Jacques Amyot, long-distance swimmer, athlete (b at Québec City 13 Nov 1924). On 23 Jul 1955, Jacques Amyot entered Québec sports history by being the first person to swim across LAC SAINT-JEAN. Despite strong winds and some rain, he covered the 26-kilometre distance between Veauvert beach at the mouth of the Péribonka River and the city of Roberval in 11 hours and 48 minutes.
The success of this feat was not by chance, but through training, work, and discipline. Jacques Amyot began his career as a professional swimmer in 1948. In the 8 years that followed, this expert in the crawl carried off the classique de nage de Québec at Lac St-Joseph and was a 5 time Québec championship winner of the 8-kilometre event.
In 1954, at the age of 29, Jacques Amyot swam the 33 kilometres separating Sainte-Anne-de-Beaupré and Québec City. The next year, several months after his achievement at Lac Saint-Jean, he again plunged into the St Lawrence River and succeeded in swimming around Ile d'Orléans, a distance of approximately 80 kilometres.
In 1956, Amyot took advantage of a popular subscription campaign that enabled him to take on a new challenge. In fact, on 17 Jul 1956, he produced a world record by becoming the first male Canadian to cross the English Channel. Leaving from Cap Gris-Nez in France, he had to swim in frigid waters and battle strong currents before reaching the shore of England some 13 hours later. On 29 Aug 1975, at the age of 50, he undertook the journey again, setting a record as the swimmer who had succeeded in 2 crossings separated by the greatest gap of time - 19 years!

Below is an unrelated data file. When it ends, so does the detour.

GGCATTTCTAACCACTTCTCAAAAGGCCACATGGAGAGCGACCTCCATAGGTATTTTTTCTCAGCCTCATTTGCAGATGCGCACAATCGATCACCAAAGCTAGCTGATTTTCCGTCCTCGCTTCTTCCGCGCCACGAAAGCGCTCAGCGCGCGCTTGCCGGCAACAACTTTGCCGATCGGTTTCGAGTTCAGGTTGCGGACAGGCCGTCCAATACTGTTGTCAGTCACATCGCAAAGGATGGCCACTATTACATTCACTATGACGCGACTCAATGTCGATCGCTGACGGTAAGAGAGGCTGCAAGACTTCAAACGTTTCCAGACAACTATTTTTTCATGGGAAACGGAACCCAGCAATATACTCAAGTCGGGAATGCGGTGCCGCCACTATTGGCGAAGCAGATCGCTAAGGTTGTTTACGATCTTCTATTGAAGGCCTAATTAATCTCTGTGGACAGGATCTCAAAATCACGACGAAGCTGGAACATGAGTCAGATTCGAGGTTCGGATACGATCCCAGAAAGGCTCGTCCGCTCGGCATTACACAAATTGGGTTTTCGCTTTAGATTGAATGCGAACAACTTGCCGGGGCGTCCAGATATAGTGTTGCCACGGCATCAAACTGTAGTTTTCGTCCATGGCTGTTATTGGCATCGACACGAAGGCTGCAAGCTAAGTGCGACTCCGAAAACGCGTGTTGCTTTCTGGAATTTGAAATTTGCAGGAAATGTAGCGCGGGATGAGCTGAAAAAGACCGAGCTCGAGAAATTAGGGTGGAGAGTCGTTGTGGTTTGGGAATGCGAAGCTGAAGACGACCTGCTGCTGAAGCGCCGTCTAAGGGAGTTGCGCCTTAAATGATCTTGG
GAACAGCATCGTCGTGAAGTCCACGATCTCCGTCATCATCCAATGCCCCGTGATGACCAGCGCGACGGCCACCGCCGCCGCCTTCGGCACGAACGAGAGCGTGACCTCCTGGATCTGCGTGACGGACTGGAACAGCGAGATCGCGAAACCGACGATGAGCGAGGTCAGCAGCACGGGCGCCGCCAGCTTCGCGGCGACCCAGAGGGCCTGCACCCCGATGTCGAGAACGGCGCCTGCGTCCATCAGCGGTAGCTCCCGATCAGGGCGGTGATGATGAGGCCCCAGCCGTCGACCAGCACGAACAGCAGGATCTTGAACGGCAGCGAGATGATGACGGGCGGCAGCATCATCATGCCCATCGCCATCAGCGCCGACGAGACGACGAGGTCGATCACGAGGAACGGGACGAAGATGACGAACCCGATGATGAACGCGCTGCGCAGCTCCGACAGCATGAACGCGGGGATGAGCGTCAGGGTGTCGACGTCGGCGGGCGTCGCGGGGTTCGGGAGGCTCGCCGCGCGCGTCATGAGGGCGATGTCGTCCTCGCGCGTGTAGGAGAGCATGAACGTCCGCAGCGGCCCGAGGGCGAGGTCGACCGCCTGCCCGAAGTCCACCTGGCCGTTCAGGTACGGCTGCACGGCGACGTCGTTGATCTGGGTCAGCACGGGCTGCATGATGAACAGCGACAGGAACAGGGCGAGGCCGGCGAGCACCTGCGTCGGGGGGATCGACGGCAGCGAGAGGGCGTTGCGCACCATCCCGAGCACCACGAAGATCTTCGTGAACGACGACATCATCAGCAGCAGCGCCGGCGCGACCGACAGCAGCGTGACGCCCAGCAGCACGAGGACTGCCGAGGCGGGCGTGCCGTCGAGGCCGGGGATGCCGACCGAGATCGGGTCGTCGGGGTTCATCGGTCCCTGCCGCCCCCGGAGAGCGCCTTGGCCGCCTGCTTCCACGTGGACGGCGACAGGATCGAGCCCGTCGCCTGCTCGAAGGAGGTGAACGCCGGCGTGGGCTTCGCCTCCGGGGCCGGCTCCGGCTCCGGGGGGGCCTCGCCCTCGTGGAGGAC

Between these European achievements, Amyot pursued his career as a distance swimmer by increasing the number of his exploits and records, including covering the distance from Neuville to Québec City several times. He returned to Lac Saint-Jean again in 1959, 1962, and for the 20th crossing in 1974. During his career, Jacques Amyot won 8 national swim titles and also distinguished himself in various skiing disciplines (cross-country, downhill, and ski jumping) during the 1940s and 1950s.
In July 1989, the Traversée internationale du lac Saint-Jean (an important swimming marathon) acknowledged Amyot's contribution by unveiling a monument in his likeness on Roberval's municipal dock.
Following this initial honour, Amyot was inducted into the QUEBEC SPORTS HALL OF FAME in 1993. Two years later the International Marathon Swimming Hall of Fame in Fort Lauderdale (Fla) named him an Honouree in open water swimming. He was named to the Temple de la renommée de la natation québécoise (Québec Swimming Hall of Fame) in the athlete category as "Maitre de Québec," 1998, and 2 years later, Swim Canada recognized his contribution to swimming in Québec. In 2001, Jacques Amyot became a Chevalier in the ORDRE NATIONAL DU QUÉBEC.